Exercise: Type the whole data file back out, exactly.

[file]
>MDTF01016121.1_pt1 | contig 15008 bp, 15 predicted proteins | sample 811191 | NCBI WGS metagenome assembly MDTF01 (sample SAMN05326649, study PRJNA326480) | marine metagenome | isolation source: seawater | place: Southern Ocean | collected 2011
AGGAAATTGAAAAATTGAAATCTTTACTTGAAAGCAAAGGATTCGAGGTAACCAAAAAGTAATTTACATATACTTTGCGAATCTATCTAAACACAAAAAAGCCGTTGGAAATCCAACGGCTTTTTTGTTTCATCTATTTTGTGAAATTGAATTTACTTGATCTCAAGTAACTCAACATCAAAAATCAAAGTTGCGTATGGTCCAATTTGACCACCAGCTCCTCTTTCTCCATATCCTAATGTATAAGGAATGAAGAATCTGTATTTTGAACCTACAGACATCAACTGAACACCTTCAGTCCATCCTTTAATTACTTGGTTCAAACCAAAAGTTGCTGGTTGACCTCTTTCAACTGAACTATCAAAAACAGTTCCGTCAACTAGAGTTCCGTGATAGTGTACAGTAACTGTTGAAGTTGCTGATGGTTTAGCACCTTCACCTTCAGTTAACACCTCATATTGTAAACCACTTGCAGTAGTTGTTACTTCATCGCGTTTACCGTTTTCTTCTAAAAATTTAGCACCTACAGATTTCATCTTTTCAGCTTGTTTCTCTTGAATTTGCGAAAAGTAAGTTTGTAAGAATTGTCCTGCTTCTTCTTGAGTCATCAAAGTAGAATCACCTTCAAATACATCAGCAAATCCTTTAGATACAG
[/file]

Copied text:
>MDTF01016121.1_pt1 | contig 15008 bp, 15 predicted proteins | sample 811191 | NCBI WGS metagenome assembly MDTF01 (sample SAMN05326649, study PRJNA326480) | marine metagenome | isolation source: seawater | place: Southern Ocean | collected 2011
AGGAAATTGAAAAATTGAAATCTTTACTTGAAAGCAAAGGATTCGAGGTAACCAAAAAGTAATTTACATATACTTTGCGAATCTATCTAAACACAAAAAAGCCGTTGGAAATCCAACGGCTTTTTTGTTTCATCTATTTTGTGAAATTGAATTTACTTGATCTCAAGTAACTCAACATCAAAAATCAAAGTTGCGTATGGTCCAATTTGACCACCAGCTCCTCTTTCTCCATATCCTAATGTATAAGGAATGAAGAATCTGTATTTTGAACCTACAGACATCAACTGAACACCTTCAGTCCATCCTTTAATTACTTGGTTCAAACCAAAAGTTGCTGGTTGACCTCTTTCAACTGAACTATCAAAAACAGTTCCGTCAACTAGAGTTCCGTGATAGTGTACAGTAACTGTTGAAGTTGCTGATGGTTTAGCACCTTCACCTTCAGTTAACACCTCATATTGTAAACCACTTGCAGTAGTTGTTACTTCATCGCGTTTACCGTTTTCTTCTAAAAATTTAGCACCTACAGATTTCATCTTTTCAGCTTGTTTCTCTTGAATTTGCGAAAAGTAAGTTTGTAAGAATTGTCCTGCTTCTTCTTGAGTCATCAAAGTAGAATCACCTTCAAATACATCAGCAAATCCTTTAGATACAG